Tony Stark gives Peter the duty of being a “friendly neighborhood Spider-Man” because he doesn’t think Peter is old enough for a seat at the Avengers’ table. Peter disagrees, and he spends the entire movie trying to prove himself but ends up getting in over his head.
Near the end of the movie, Tony loses his temper and takes Peter’s suit away, saying that Peter isn’t responsible enough for it. This crushes Peter, but it also shows him that he’s been foolish and is trying to grow up too fast.
The time without his suit gives him a chance to rediscover what a normal life looks like, and he starts to enjoy it. He still likes being a teenager, and that’s when he realizes Tony might be right. Being an Avenger, being an adult comes with a lot of responsibility, and, after almost getting everyone on the ferry killed, Peter’s beginning to understand that he doesn’t want that. Maybe being a normal kid isn’t so bad after all.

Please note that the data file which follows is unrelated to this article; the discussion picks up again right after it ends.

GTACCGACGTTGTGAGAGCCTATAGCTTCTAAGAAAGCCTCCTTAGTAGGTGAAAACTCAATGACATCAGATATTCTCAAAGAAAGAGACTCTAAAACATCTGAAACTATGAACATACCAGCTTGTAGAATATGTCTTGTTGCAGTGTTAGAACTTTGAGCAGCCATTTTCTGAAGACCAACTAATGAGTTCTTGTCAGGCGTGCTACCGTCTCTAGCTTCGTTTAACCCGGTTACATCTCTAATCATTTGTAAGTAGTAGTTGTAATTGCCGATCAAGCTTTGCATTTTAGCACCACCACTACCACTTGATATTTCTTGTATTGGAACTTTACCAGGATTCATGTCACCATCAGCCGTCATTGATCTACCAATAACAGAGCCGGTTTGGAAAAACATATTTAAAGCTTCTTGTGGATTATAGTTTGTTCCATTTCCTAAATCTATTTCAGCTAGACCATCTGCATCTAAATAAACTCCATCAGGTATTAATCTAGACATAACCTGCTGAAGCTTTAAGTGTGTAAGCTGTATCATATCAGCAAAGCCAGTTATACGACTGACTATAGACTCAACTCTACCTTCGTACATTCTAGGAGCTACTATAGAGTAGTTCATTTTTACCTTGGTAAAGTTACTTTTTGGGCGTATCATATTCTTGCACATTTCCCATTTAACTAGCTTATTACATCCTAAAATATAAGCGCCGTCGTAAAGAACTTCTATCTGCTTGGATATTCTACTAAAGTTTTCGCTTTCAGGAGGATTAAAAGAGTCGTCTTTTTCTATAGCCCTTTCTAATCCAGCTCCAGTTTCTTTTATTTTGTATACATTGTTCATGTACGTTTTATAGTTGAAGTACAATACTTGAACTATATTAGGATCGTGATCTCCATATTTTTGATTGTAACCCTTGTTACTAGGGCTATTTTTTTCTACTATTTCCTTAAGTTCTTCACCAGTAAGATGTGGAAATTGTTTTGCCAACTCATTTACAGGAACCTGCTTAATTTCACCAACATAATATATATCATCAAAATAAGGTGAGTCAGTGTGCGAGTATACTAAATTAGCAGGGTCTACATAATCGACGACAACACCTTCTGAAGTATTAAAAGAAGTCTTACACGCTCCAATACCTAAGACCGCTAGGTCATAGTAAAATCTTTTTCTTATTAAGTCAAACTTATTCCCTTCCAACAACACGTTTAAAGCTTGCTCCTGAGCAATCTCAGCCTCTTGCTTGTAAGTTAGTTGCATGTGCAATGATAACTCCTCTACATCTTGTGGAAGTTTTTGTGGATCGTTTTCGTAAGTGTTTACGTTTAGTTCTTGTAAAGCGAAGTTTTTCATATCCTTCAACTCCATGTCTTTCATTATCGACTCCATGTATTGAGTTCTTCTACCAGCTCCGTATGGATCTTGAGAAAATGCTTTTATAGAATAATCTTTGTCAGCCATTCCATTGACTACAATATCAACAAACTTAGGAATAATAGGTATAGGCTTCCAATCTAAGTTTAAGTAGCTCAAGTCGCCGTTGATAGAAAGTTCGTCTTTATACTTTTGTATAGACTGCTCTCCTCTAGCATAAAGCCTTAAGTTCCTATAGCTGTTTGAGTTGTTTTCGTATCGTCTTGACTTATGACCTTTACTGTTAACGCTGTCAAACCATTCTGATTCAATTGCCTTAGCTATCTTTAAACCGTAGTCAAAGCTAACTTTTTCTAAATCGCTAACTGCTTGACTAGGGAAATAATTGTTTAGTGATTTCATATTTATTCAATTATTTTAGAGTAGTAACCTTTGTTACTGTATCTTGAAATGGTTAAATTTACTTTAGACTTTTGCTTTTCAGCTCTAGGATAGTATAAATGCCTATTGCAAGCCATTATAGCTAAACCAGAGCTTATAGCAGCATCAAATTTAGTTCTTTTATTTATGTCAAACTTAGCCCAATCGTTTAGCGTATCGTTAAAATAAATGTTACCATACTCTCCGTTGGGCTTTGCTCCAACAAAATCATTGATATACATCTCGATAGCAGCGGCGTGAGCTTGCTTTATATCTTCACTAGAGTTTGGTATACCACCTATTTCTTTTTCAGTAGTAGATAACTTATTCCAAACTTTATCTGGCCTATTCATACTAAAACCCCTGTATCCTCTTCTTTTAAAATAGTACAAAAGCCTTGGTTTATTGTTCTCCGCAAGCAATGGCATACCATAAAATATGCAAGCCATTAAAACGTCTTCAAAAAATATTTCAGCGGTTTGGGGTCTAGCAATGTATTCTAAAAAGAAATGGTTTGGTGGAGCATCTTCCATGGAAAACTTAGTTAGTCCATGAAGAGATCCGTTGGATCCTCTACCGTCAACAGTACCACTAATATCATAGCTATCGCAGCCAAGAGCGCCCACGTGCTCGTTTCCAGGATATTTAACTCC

Except (and this ends up being a big theme running through each of Spider-Man’s appearances in the MCU) it’s not possible for Peter to just be normal. He’s too powerful, and he’s not the kind of person who is going to stand by and let bad things happen.
So when it turns out that Liz’s dad is the weapons dealer he’s been trying to apprehend the whole movie, Peter is faced with a choice. Take up the mantle of responsibility (without the backup the Tony’s suit) to stop the Vulture, or forget about being Spider-Man and go to Homecoming with Liz and be a kid.